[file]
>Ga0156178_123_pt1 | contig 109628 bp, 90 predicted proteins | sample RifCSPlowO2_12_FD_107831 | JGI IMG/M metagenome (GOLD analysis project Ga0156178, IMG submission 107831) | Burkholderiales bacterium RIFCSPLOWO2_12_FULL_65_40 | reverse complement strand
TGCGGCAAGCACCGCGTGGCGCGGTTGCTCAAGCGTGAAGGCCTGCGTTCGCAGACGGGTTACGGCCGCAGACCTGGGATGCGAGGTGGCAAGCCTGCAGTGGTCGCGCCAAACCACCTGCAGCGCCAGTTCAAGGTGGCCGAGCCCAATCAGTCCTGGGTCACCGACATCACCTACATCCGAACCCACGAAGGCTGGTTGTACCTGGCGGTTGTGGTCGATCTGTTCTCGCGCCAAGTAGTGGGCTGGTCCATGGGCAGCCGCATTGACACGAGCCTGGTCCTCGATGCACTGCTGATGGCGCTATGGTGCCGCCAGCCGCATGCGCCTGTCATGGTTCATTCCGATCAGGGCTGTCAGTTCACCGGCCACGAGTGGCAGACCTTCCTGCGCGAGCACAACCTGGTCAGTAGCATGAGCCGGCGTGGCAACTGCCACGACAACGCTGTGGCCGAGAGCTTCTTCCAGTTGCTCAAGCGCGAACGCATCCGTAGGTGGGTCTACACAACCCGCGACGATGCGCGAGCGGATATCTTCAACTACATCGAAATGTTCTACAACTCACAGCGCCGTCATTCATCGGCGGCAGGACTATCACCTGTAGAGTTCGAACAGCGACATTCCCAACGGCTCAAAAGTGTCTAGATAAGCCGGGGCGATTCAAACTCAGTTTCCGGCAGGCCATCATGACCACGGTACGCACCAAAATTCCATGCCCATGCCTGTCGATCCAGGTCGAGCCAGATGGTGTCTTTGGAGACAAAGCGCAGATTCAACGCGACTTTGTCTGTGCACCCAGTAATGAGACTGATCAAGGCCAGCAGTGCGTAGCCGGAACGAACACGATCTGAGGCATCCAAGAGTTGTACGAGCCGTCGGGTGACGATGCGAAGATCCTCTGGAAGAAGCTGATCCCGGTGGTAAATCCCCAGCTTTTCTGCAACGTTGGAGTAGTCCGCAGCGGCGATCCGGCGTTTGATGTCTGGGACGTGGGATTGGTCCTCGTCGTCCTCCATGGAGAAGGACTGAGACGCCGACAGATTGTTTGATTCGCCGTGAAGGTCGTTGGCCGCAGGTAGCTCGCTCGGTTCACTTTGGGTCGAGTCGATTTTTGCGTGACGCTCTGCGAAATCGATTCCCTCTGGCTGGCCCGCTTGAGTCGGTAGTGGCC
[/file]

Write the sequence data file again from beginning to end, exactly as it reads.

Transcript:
>Ga0156178_123_pt1 | contig 109628 bp, 90 predicted proteins | sample RifCSPlowO2_12_FD_107831 | JGI IMG/M metagenome (GOLD analysis project Ga0156178, IMG submission 107831) | Burkholderiales bacterium RIFCSPLOWO2_12_FULL_65_40 | reverse complement strand
TGCGGCAAGCACCGCGTGGCGCGGTTGCTCAAGCGTGAAGGCCTGCGTTCGCAGACGGGTTACGGCCGCAGACCTGGGATGCGAGGTGGCAAGCCTGCAGTGGTCGCGCCAAACCACCTGCAGCGCCAGTTCAAGGTGGCCGAGCCCAATCAGTCCTGGGTCACCGACATCACCTACATCCGAACCCACGAAGGCTGGTTGTACCTGGCGGTTGTGGTCGATCTGTTCTCGCGCCAAGTAGTGGGCTGGTCCATGGGCAGCCGCATTGACACGAGCCTGGTCCTCGATGCACTGCTGATGGCGCTATGGTGCCGCCAGCCGCATGCGCCTGTCATGGTTCATTCCGATCAGGGCTGTCAGTTCACCGGCCACGAGTGGCAGACCTTCCTGCGCGAGCACAACCTGGTCAGTAGCATGAGCCGGCGTGGCAACTGCCACGACAACGCTGTGGCCGAGAGCTTCTTCCAGTTGCTCAAGCGCGAACGCATCCGTAGGTGGGTCTACACAACCCGCGACGATGCGCGAGCGGATATCTTCAACTACATCGAAATGTTCTACAACTCACAGCGCCGTCATTCATCGGCGGCAGGACTATCACCTGTAGAGTTCGAACAGCGACATTCCCAACGGCTCAAAAGTGTCTAGATAAGCCGGGGCGATTCAAACTCAGTTTCCGGCAGGCCATCATGACCACGGTACGCACCAAAATTCCATGCCCATGCCTGTCGATCCAGGTCGAGCCAGATGGTGTCTTTGGAGACAAAGCGCAGATTCAACGCGACTTTGTCTGTGCACCCAGTAATGAGACTGATCAAGGCCAGCAGTGCGTAGCCGGAACGAACACGATCTGAGGCATCCAAGAGTTGTACGAGCCGTCGGGTGACGATGCGAAGATCCTCTGGAAGAAGCTGATCCCGGTGGTAAATCCCCAGCTTTTCTGCAACGTTGGAGTAGTCCGCAGCGGCGATCCGGCGTTTGATGTCTGGGACGTGGGATTGGTCCTCGTCGTCCTCCATGGAGAAGGACTGAGACGCCGACAGATTGTTTGATTCGCCGTGAAGGTCGTTGGCCGCAGGTAGCTCGCTCGGTTCACTTTGGGTCGAGTCGATTTTTGCGTGACGCTCTGCGAAATCGATTCCCTCTGGCTGGCCCGCTTGAGTCGGTAGTGGCC